Reg.103(1) PCR2015 determines the scope of application of these special rules and clarifies that the “specific contracts” it covers are those which are based on the terms of a framework agreement; and were entered into before a declaration of ineffectiveness (if any) was made in respect of the framework agreement on which they are based. The need for these special rules derives from reg.103(2) PCR2015, which determines that a specific contract is not to be considered to be ineffective merely because a declaration of ineffectiveness has been made in respect of the framework agreement.
Ineffectiveness of 'relevant' specific contracts
In that case, following reg.103(3), where a declaration of ineffectiveness has been made in respect of the framework agreement, the Court must make a separate declaration of ineffectiveness in respect of each relevant specific contract. Therefore, regs.103(2) and (3) clearly decouples the (in)effectiveness of contracts awarded within a framework agreement before the declaration of its ineffectiveness from the ineffectiveness of the latter itself.
For these purposes, a specific contract is relevant only if a claim for a declaration of ineffectiveness in respect of that specific contract has been made within the time limits mentioned in reg.93 PCR2015 as applicable to the circumstances of the specific contract; regardless of whether the claim was made at the same time as any claim for a declaration of ineffectiveness of the framework agreement [reg.103(4) PCR2015].
This is bound to limit the issue of ineffectiveness of specific contracts within the framework to those that are actually litigious, and is in line with the option for a restriction of the consequences of a declaration of ineffectiveness only for the future, or ex nunc, under reg.101(1) PCR2015.
General interests excluding ineffectiveness of 'relevant' specific contracts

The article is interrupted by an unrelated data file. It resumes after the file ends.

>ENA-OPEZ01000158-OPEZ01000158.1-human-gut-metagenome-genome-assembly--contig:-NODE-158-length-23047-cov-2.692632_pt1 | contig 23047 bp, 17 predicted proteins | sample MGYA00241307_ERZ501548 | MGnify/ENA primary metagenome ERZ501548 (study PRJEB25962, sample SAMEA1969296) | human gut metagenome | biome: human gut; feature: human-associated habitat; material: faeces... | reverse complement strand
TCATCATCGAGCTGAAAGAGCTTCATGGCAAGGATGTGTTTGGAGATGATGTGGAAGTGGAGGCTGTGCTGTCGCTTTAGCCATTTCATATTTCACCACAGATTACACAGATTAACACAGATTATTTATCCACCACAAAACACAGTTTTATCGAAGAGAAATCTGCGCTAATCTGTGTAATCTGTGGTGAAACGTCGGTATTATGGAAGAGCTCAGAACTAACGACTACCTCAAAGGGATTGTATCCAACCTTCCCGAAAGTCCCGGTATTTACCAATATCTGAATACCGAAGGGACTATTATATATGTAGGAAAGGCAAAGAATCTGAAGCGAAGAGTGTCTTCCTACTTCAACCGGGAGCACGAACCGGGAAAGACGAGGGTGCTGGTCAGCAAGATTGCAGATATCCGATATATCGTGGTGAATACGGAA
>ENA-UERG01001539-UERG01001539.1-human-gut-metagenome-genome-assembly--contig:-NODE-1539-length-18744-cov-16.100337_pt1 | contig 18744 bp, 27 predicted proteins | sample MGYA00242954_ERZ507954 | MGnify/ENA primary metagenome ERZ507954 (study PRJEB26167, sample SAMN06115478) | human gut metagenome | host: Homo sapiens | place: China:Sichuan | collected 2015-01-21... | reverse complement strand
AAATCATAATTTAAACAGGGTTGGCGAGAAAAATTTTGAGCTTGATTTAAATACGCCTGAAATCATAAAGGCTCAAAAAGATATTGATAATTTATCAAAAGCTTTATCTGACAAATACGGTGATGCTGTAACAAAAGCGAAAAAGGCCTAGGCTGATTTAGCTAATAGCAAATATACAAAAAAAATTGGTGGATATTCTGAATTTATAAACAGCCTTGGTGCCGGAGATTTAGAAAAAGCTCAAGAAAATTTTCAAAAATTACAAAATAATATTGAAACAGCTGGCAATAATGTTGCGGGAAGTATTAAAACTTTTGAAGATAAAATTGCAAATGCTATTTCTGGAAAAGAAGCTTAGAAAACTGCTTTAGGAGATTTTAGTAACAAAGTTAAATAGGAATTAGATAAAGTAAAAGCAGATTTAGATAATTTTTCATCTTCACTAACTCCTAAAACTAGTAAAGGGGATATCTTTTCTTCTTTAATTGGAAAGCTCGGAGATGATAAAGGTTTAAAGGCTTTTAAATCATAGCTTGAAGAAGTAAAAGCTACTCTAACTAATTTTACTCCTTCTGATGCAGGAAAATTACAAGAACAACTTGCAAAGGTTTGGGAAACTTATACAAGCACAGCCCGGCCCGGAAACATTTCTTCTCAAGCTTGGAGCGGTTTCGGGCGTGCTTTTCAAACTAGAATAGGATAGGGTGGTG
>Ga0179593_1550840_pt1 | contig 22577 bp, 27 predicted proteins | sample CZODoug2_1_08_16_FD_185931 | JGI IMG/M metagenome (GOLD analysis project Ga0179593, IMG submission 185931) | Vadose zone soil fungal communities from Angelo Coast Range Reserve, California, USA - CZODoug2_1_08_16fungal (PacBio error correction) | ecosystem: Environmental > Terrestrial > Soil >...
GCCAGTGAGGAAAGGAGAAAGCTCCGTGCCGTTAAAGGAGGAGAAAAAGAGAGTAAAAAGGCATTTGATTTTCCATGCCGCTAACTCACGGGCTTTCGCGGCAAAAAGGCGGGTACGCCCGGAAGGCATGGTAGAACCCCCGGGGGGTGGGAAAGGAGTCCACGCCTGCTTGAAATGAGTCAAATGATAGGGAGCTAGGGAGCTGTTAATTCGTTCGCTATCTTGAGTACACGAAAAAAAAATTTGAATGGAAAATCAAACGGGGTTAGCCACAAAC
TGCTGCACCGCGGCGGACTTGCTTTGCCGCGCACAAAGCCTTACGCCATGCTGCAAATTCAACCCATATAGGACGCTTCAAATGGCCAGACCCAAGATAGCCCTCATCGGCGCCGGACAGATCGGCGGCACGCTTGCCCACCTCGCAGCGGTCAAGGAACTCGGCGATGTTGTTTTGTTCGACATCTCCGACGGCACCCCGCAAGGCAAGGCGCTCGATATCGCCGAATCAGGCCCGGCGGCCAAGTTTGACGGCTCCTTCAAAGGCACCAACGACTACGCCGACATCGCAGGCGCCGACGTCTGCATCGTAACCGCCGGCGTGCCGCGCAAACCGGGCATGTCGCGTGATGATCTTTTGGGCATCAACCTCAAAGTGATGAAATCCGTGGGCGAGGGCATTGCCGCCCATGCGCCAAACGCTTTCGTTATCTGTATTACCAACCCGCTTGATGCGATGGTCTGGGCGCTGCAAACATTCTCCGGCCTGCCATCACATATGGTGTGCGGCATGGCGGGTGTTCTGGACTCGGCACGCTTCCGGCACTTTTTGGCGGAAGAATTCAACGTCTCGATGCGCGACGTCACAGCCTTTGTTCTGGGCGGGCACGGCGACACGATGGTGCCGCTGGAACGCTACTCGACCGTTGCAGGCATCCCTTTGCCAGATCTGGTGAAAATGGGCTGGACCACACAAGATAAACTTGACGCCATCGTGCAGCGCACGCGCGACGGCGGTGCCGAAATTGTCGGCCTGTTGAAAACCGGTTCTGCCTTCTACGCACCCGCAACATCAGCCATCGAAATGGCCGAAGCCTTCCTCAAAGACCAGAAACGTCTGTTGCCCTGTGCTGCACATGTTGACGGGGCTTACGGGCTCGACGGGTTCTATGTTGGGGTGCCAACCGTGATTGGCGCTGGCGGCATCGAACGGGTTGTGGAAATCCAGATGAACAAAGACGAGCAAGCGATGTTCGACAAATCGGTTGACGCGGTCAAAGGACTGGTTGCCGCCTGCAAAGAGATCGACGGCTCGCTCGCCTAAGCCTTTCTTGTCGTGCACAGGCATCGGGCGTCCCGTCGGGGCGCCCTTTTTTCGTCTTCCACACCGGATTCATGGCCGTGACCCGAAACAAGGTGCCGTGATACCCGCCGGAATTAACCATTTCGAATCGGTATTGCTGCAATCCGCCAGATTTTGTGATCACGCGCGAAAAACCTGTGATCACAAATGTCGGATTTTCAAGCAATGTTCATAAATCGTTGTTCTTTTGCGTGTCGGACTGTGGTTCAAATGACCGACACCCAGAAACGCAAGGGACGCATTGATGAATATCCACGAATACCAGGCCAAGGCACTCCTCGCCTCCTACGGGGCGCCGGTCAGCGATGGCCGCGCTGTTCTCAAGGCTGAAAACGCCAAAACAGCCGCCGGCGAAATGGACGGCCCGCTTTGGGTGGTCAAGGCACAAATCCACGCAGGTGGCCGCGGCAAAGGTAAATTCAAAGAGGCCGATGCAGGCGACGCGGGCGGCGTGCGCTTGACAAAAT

When determining whether a relevant specific contract should be declared ineffective on top of the ineffectiveness of the framework agreement it is based on, reg.100 PCR2015 (general interest grounds for not making a declaration of ineffectiveness) applies insofar as the overriding reasons relate specifically to the circumstances of the specific contract [reg.103(5)].
Ineffectiveness of (non-'relevant') specific contracts due to general grounds
Moreover, reg.103(6) coordinates the rule in reg.103(3) and (4) with those in reg.95 PCR2015, to the effect of preventing the contracting authority from entering into specific contracts based on a framework which effectiveness has been challenged. That obligation is implicit and, consequently, where a claim form has been issued in respect of a contracting authority’s decision to award the framework agreement, the contracting authority has become aware that the claim form has been issued and that it relates to that decision, and a/any specific contract(s) have not been entered in, the contracting authority is required to refrain from entering into any such specific contracts based on the litigious framework agreement--and, failing that, it will be considered to have infringed the requirements of reg.95 PCR2015 and the Court will be able to declare the ineffectiveness of any such specific contracts. The same applies in relation to interim measures altering or restoring such suspension of the contract-making powers of the contracting authority.